FM asks why industry is not investing: the answer is simple

The Economic Survey 2018-19 tabled by FM Nirmala Sitharaman in Parliament had emphasised the need to reduce policy uncertainty. Photo: HT
The Economic Survey 2018-19 tabled by FM Nirmala Sitharaman in Parliament had emphasised the need to reduce policy uncertainty. Photo: HT


  • Private investments drove the blockbuster 8%-plus GDP growth in the initial UPA years. They moderated after the global financial crisis and have remained tepid since then.

Finance Minister Nirmala Sitharaman has asked Indian manufacturers why they aren’t investing even after the government has acceded to demands for a corporate tax cut, production-linked incentives (PLI) and other benefits. “Since 2019," she said, “...I have been hearing industry doesn’t think [the environment] is conducive. Alright, the tax rate was brought down. Give PLI? We have given PLI. I want to hear from India Inc.; what’s stopping you?"

The answer is simple: there’s too much uncertainty about the future and too little consumption demand in the economy. Companies are reluctant to invest because consumers are reluctant to spend.

Private investments, one of the key engines of the blockbuster year-after-year 8%-plus GDP growth seen in the initial years of the UPA government, moderated after the shock of the global financial crisis and have remained tepid since then.

There are reasons for this.

First, companies will not resume investing in new factories until they see credible, sustainable growth in private consumption spending. Stubbornly high inflation has reduced people’s consumption spending power. The best response from the government and the central bank would be to focus on controlling inflation and supporting the spending power of poor households that, unlike government employees and pensioners, do not have the cushion of dearness allowances.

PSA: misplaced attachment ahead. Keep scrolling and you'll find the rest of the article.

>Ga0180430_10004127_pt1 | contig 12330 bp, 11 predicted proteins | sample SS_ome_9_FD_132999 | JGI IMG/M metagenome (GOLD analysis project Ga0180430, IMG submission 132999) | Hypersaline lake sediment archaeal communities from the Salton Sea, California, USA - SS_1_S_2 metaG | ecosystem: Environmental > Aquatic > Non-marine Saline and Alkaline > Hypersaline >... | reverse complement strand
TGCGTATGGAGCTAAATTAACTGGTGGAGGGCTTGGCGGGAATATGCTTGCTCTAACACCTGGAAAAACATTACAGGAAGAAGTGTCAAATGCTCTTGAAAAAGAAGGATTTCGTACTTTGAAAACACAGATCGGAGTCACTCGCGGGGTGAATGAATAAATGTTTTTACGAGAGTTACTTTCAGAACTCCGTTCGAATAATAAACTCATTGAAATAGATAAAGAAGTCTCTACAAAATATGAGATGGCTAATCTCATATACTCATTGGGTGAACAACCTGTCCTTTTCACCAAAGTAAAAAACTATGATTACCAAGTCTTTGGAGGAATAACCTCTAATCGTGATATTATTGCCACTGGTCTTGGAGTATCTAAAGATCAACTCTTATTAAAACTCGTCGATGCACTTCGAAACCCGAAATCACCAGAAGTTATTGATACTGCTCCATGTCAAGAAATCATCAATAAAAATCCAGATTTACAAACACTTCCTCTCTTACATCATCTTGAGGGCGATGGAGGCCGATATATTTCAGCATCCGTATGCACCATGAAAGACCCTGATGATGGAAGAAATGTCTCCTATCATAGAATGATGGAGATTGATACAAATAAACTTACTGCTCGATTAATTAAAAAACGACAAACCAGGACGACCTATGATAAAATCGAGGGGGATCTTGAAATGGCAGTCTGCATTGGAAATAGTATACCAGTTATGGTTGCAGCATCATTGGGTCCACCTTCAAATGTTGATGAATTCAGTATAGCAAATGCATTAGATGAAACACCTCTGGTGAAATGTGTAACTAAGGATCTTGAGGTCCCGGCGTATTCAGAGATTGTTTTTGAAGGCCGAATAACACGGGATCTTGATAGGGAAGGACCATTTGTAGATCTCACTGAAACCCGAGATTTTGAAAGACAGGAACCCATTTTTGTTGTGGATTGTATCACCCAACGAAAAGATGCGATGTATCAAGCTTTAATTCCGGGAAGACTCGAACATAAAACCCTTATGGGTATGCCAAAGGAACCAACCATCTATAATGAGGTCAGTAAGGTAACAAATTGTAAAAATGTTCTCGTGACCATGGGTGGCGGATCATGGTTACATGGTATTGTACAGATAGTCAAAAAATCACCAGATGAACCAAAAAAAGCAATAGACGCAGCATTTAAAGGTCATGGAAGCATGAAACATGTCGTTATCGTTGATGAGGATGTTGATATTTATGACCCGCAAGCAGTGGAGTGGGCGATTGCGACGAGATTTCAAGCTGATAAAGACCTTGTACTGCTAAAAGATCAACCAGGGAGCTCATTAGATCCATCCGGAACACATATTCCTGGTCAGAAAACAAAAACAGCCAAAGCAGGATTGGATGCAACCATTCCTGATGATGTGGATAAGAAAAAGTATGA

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What can the finance minister do to boost household demand?

India’s consumption demand recovery is uneven due to the type of stimulus administered in response to the Covid-19 pandemic. The stimulus, largely credit infusion from the central bank, was poorly designed. The really small companies did not take advantage of it to borrow out of fears that due to uncertainty over the demand situation they could be left with no option but to take on more loans to pay back any emergency bank loans taken to see through the pandemic shock to business.

Instead of providing direct support to small businesses, India focussed on increasing government’s capex, convinced about the higher multiplier effect of its chosen type of stimulus. Government’s capex is important for the long-term growth recovery but healing the small businesses on which large chunk of Indian households depend for sustenance directly or indirectly is more important and that is what must get fiscal policy attention.

Therefore, the government should consider providing direct support to small businesses that saw cash flows reduce to a trickle and costs rising due to inflation. That will make the recovery more broad-based.